Today new beta versions for all KWinFT projects – that are KWinFT, Wrapland, Disman and KDisplay – were released. With that we are on target for the full release which is aligned with Plasma 5.20 on October 13.
Big changes will unquestionable come to Disman, a previously stifled library for display management, which now learns to stand on its own feet providing universal means for the configuration of displays with different windowing systems and Wayland compositors.
But also for the compositor KWinFT a very specific yet important feature got implemented and a multitude of stability fixes and code refactors were accomplished.
In the following we will do a deep dive into reasons and results of this recent efforts.
For a quick overview of the work on Disman you can also watch this lightning talk that I held at the virtual XDC 2020 conference last week.
Universal display management with Disman
The projects were forked from libkscreen and KScreen respectively and I saw this as an opportunity to completely rethink and in every sense overhaul these in the past rather lackluster and at times completely neglected components of the KDE Plasma workspace. This past negligence is rather tragic since the complaints about miserable output management in KDE Plasma go back as long as one can think. Improving this bad state of affairs was my main motivation when I started working on libkscreen and KScreen around two years ago.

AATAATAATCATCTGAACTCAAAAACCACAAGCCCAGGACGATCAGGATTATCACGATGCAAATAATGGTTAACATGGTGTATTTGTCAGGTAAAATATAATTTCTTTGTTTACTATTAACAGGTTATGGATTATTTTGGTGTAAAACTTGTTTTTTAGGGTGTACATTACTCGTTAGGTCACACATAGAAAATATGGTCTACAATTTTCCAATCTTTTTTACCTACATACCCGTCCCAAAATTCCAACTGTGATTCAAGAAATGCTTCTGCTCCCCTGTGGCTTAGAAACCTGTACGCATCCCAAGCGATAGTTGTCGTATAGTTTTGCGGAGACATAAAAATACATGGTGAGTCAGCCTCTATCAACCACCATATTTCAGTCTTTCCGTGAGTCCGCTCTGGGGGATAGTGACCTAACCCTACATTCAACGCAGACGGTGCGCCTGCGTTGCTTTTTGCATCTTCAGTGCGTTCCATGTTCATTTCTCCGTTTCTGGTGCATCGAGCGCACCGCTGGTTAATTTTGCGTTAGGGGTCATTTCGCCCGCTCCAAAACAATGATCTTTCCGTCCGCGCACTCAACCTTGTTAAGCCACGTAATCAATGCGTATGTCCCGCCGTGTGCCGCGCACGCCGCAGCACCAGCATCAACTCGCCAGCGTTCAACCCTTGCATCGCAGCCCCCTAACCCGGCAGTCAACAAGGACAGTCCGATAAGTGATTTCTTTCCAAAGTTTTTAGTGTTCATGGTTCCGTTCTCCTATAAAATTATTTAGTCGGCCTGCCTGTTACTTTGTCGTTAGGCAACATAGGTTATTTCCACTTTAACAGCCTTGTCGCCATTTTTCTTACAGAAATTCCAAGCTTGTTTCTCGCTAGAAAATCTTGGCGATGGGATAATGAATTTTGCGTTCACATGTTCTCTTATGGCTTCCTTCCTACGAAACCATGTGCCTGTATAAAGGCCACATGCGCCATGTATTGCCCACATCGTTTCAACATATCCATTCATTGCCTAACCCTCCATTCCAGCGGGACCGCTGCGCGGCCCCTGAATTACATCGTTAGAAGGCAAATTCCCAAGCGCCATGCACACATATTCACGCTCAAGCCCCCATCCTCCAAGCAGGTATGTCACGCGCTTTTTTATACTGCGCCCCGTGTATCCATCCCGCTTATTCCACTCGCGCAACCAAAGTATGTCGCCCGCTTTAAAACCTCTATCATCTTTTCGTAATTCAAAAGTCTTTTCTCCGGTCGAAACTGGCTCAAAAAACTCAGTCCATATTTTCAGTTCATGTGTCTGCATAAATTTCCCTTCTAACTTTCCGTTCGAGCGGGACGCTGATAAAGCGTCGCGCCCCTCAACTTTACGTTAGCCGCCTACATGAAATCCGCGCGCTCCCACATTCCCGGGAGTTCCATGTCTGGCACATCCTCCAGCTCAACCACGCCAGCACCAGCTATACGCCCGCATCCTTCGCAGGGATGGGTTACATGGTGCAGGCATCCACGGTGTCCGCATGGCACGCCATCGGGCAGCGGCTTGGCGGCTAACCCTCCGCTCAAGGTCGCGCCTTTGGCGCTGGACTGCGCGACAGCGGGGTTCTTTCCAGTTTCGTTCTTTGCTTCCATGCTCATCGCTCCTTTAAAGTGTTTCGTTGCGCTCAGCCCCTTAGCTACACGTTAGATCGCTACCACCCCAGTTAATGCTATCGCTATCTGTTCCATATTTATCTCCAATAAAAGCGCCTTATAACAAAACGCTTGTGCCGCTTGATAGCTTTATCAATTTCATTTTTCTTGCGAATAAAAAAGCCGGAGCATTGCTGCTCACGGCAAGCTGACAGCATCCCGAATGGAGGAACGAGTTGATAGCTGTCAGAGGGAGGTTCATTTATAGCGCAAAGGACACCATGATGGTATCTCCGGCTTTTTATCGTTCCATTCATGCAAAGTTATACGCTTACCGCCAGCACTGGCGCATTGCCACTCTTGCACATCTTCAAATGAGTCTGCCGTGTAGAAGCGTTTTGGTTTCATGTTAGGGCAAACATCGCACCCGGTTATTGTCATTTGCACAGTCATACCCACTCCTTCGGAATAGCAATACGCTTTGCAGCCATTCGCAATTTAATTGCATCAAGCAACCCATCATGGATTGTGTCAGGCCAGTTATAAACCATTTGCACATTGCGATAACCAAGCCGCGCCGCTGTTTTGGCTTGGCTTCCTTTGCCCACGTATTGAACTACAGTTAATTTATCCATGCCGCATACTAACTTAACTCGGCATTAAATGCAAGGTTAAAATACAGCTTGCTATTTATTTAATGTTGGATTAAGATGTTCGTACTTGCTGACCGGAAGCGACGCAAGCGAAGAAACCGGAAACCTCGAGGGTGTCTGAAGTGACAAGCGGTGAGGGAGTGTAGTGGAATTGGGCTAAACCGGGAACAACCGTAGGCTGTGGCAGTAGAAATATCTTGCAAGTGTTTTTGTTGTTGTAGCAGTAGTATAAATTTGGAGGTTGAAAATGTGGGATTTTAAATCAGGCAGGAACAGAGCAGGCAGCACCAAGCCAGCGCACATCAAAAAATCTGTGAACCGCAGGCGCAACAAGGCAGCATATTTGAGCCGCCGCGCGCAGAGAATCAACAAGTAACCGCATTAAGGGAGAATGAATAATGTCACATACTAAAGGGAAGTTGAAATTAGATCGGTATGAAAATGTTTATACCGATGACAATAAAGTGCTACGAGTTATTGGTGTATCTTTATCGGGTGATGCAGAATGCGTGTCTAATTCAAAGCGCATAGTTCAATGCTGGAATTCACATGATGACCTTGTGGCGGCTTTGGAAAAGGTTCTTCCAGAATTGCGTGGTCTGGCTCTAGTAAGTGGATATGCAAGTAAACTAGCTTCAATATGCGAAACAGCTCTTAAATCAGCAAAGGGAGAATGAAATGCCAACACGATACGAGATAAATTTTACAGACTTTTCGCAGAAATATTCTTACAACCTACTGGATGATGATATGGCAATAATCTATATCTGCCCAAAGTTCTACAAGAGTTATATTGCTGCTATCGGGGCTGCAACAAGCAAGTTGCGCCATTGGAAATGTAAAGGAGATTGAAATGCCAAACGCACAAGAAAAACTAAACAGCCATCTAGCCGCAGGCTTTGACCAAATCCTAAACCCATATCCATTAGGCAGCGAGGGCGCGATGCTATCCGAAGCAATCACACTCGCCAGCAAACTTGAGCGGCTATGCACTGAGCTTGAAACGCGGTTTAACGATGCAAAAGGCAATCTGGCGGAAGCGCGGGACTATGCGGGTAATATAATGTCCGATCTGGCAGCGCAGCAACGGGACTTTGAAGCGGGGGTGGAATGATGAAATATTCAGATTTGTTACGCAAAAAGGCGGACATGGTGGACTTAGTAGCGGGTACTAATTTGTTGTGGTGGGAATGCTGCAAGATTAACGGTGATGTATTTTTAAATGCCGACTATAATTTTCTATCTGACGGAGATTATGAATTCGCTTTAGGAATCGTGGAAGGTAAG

In my opinion a well functioning – not necessarily fancy but for sure robust – display configuration system is a cornerstone of a well crafted desktop system. One reason for that is how prevalent multi-display setups are and another how immeasurable annoying it is when you can't configure the projector correctly this one time you have to give a presentation in front of a room full of people.
Disman now tries to solve this by providing a solution not only for KWinFT or the KDE Plasma desktop alone but for any system running X11 or any Wayland compositor.
Moving logic and ideas
Let us look into the details of this solution and why I haven't mentioned KDisplay yet. The reason for this omission is that KDisplay from now on will be a husk of its former self.
As a fork of KScreen no longer than one month ago KDisplay was still the logical center of any display configuration with an always active KDE daemon (KDED) module and a KConfig module (KCM) integrated to the KDE System Settings.
The KDED module was responsible for reacting to display hot-plug events, reading control files of the resulting display combination from the user directory, generating optimal configurations if none to be found and writing new files to the hard disk after the configuration has been applied successfully to the windowing system.